Fire Safety on the farm

Firefighting fighting fire

Fires on farms pose a significant threat to life, property, and the environment, making them a pressing concern for agricultural communities worldwide. 

These fires, often triggered by a variety of factors ranging from electrical faults to human error or natural phenomena like lightning strikes, can escalate rapidly due to the abundance of combustible materials present in agricultural settings. While the image of a peaceful rural landscape might evoke notions of safety, the reality is that farm fires can unleash devastating consequences with far-reaching impacts.

From the loss of valuable livestock and crops to the destruction of vital infrastructure and the exacerbation of environmental degradation, the ramifications of farm fires are profound and multifaceted. Furthermore, these fires can strain emergency response resources and inflict long-term economic repercussions on farming communities, underscoring the urgent need for comprehensive prevention and mitigation strategies.

Through understanding the dynamics of farm fires and their impacts, we can work towards fostering resilience within farming communities and promoting sustainable practices that mitigate the risk of such disasters.

The biggest farm-based fire risks are:

  1. Hay fires
  2. Fire caused by humans
  3. Fires involving hazardous materials and fuel
  4. Farm vehicles and machinery 
  5. Fires caused by sparks (welding, grinding or other hot works)
  6. Electrical faults causing fires

1. Hay fires

Remove hay and straw from fields as soon as possible after harvesting. Ensure it is dry before storing, to prevent spontaneous combustion – many fires are caused by storing damp or wet hay.

Fires can very easily spread. Store hay and straw away from other buildings - especially those containing fuels or chemicals, and separate from livestock.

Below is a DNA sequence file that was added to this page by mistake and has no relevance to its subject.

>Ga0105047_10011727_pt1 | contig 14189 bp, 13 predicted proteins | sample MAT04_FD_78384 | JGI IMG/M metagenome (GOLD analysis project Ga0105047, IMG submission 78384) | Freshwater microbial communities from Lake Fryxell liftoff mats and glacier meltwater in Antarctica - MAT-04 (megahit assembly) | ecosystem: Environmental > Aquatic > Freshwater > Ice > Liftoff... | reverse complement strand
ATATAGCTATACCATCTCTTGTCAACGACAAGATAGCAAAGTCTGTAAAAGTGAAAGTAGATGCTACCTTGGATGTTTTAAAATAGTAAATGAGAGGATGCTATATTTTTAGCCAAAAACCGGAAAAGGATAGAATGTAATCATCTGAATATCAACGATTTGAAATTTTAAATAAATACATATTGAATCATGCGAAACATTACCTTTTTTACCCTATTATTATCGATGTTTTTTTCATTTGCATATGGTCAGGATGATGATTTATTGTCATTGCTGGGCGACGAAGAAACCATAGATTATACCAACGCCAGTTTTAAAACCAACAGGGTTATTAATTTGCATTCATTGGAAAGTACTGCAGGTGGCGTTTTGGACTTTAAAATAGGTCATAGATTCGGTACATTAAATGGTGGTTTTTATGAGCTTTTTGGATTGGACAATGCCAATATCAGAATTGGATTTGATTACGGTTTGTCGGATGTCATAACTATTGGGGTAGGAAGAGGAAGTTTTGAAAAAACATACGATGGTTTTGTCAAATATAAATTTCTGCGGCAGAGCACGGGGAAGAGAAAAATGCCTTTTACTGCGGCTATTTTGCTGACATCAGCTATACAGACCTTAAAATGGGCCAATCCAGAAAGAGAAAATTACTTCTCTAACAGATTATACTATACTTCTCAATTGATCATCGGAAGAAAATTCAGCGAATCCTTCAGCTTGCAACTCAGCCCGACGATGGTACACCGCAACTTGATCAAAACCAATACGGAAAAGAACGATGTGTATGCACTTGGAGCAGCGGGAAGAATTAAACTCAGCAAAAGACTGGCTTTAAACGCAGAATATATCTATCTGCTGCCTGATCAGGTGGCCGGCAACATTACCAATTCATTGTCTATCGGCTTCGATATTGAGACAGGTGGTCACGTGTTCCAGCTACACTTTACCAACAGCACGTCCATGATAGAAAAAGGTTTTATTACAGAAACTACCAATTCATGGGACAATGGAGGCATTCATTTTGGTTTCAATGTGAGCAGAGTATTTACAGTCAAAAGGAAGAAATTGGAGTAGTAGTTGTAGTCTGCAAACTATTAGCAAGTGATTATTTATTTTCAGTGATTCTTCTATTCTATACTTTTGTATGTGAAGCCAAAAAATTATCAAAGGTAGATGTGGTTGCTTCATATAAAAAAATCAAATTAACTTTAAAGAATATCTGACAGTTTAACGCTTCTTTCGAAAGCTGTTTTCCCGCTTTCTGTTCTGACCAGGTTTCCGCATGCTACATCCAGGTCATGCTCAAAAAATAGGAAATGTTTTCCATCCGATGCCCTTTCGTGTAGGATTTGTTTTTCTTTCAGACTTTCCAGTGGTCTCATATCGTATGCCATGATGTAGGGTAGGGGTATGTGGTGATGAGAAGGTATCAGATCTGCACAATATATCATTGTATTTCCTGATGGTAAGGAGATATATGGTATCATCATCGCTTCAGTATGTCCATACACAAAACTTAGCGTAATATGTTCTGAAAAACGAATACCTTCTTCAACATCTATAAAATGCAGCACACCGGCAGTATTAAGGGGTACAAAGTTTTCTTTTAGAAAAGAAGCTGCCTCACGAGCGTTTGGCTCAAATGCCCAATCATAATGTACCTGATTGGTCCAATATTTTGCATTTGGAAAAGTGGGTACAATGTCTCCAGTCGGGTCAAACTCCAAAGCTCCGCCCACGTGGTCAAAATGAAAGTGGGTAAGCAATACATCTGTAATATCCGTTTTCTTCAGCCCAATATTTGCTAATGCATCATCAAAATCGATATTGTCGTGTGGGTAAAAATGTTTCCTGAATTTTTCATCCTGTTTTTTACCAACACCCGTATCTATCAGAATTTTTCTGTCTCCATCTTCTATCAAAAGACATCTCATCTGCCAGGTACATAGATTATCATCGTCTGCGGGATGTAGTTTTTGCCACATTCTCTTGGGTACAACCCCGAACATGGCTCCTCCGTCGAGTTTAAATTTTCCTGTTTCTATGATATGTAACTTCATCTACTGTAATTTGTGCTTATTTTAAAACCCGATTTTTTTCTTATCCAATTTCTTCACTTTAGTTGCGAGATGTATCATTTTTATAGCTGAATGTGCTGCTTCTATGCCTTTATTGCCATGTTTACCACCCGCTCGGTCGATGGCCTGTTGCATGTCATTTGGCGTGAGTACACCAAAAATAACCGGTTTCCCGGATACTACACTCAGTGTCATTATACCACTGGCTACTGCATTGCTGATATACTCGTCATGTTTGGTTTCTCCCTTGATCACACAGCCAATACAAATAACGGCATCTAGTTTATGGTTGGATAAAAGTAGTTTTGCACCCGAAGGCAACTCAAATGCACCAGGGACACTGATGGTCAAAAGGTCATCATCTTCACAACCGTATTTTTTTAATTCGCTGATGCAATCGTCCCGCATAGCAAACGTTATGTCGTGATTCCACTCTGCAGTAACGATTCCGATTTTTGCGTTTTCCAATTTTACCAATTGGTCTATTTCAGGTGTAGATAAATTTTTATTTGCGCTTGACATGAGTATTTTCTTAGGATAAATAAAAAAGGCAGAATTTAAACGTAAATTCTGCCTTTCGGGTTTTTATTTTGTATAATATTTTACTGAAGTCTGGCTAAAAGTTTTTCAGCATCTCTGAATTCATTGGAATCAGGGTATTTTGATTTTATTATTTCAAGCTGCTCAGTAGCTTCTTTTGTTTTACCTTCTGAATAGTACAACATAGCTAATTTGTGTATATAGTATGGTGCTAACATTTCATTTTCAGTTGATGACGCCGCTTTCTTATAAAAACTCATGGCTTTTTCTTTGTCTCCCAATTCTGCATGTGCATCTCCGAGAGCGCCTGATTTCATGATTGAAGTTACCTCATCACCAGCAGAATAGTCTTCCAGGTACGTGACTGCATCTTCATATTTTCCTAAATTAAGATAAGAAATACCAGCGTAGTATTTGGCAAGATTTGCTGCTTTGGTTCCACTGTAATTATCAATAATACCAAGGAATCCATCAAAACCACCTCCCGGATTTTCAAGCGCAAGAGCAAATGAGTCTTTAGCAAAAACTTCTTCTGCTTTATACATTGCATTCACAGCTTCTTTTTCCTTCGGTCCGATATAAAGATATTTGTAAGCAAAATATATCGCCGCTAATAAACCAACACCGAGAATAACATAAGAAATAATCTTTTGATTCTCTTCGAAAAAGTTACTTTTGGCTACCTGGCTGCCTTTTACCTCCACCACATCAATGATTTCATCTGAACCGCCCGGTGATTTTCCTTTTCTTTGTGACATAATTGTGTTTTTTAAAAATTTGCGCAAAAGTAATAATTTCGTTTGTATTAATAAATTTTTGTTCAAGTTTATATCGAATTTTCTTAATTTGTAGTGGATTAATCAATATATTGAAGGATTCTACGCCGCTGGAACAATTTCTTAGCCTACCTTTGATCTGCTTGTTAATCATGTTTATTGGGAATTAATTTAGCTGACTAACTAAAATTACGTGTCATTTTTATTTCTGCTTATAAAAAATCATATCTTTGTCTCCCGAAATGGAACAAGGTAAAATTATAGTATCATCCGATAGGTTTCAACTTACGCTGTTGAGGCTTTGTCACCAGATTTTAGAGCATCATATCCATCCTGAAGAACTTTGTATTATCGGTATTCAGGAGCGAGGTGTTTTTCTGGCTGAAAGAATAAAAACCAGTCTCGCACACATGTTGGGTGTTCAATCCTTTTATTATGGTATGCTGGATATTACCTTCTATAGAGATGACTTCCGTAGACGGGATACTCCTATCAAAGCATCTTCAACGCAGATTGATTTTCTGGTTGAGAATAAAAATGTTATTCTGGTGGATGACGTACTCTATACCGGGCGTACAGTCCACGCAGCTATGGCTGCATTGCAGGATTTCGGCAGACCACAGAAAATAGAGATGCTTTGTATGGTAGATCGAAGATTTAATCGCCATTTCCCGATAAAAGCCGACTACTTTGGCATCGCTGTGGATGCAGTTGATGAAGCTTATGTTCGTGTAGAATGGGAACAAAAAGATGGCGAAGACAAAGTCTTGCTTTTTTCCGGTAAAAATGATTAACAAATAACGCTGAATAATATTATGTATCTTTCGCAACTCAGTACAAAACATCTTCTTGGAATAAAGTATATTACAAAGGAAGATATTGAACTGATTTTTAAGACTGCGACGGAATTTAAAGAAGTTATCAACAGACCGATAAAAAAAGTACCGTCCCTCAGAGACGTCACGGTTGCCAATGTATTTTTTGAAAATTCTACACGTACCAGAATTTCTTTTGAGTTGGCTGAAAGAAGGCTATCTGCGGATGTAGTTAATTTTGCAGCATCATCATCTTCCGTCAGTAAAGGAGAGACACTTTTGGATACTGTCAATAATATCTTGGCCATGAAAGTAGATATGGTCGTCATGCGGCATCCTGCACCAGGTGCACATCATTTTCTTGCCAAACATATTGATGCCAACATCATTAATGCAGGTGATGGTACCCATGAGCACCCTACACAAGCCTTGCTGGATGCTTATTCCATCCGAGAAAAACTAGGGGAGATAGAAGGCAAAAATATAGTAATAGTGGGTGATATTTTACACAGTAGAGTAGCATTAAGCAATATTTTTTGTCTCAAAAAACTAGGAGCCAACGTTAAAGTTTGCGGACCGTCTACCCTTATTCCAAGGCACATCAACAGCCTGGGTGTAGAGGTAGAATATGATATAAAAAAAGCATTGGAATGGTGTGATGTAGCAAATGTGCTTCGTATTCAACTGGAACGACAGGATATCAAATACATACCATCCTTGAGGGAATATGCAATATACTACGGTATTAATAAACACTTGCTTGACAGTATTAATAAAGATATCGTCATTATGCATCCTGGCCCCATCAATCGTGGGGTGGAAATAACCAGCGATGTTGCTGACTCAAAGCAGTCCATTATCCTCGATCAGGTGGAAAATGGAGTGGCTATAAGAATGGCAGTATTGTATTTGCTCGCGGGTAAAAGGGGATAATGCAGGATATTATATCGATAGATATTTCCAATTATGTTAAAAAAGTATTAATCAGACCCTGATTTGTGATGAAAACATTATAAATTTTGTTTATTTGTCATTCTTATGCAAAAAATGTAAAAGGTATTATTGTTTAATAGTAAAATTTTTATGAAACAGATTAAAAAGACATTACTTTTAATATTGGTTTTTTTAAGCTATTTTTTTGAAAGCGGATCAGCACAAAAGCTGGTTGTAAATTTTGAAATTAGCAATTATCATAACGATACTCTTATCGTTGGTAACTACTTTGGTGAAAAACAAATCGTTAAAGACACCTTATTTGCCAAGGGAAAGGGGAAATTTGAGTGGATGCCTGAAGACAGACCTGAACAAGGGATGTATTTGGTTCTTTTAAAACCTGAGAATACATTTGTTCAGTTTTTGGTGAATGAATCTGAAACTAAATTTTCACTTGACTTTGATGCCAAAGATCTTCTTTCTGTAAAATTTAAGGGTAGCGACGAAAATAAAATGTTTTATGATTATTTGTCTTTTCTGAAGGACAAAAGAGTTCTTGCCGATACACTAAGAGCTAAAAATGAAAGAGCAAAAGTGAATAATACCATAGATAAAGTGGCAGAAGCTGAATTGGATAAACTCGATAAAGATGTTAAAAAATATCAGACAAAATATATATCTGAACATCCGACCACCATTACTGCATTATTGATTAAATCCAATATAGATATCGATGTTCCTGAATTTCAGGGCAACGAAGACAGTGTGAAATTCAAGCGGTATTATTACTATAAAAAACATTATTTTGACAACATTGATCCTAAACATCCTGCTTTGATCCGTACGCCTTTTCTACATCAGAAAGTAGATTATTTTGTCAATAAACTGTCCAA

Store hay and straw in stacks at least 10 metres apart and ensure there is sufficient space between the top of the stack and electrical roof lighting.

2. Fire caused by humans

Cigarettes and smoking pose a fire risk - make sure you have designated areas for smoking away from combustible materials and ensure cigarettes and matches are extinguished properly.

Avoid open fires and barbecues and only allow camping and picnicking in controlled areas.

3. Fires involving hazardous materials and fuel

Ensure any fuels, chemicals and hazardous materials are stored securely and clearly labelled. They should be stored well away from other buildings. Only store what you need.

Make sure you have completed your COSHH (Control of Substances Hazardous to Health Regulations) assessment. For further information, read the Government's advice around COSHH in agriculture.

4. Farm vehicles and machinery 

Ensure machinery is well maintained and serviced regularly – clean machinery regularly to keep it free from hay, straw, oil and grease. Vehicles – including cars and vans – that are not well maintained are at a higher risk of fire.

old fashioned blue tractor

5. Fires caused by sparks (welding, grinding or other hot works)

It only takes one spark landing on dry materials to start a fire. Welding and grinding can pose a high fire risk if carried out in the wrong place. Only carry out hot work, such as welding or grinding, in clear areas well away from any flammable substances and buildings used to store hay/straw.

6. Electrical faults causing fires